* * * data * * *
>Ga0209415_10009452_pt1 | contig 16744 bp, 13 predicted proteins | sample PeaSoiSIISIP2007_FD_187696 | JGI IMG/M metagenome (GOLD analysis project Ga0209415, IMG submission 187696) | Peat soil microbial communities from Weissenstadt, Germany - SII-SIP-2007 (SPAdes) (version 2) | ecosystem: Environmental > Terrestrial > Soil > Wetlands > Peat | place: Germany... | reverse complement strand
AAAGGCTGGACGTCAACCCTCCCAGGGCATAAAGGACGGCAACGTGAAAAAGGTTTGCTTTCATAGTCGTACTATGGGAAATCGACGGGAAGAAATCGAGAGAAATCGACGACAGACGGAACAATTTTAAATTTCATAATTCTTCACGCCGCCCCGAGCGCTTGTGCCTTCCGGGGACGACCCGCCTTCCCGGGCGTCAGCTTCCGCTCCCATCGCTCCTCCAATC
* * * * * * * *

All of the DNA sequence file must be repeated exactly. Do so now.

>Ga0209415_10009452_pt1 | contig 16744 bp, 13 predicted proteins | sample PeaSoiSIISIP2007_FD_187696 | JGI IMG/M metagenome (GOLD analysis project Ga0209415, IMG submission 187696) | Peat soil microbial communities from Weissenstadt, Germany - SII-SIP-2007 (SPAdes) (version 2) | ecosystem: Environmental > Terrestrial > Soil > Wetlands > Peat | place: Germany... | reverse complement strand
AAAGGCTGGACGTCAACCCTCCCAGGGCATAAAGGACGGCAACGTGAAAAAGGTTTGCTTTCATAGTCGTACTATGGGAAATCGACGGGAAGAAATCGAGAGAAATCGACGACAGACGGAACAATTTTAAATTTCATAATTCTTCACGCCGCCCCGAGCGCTTGTGCCTTCCGGGGACGACCCGCCTTCCCGGGCGTCAGCTTCCGCTCCCATCGCTCCTCCAATC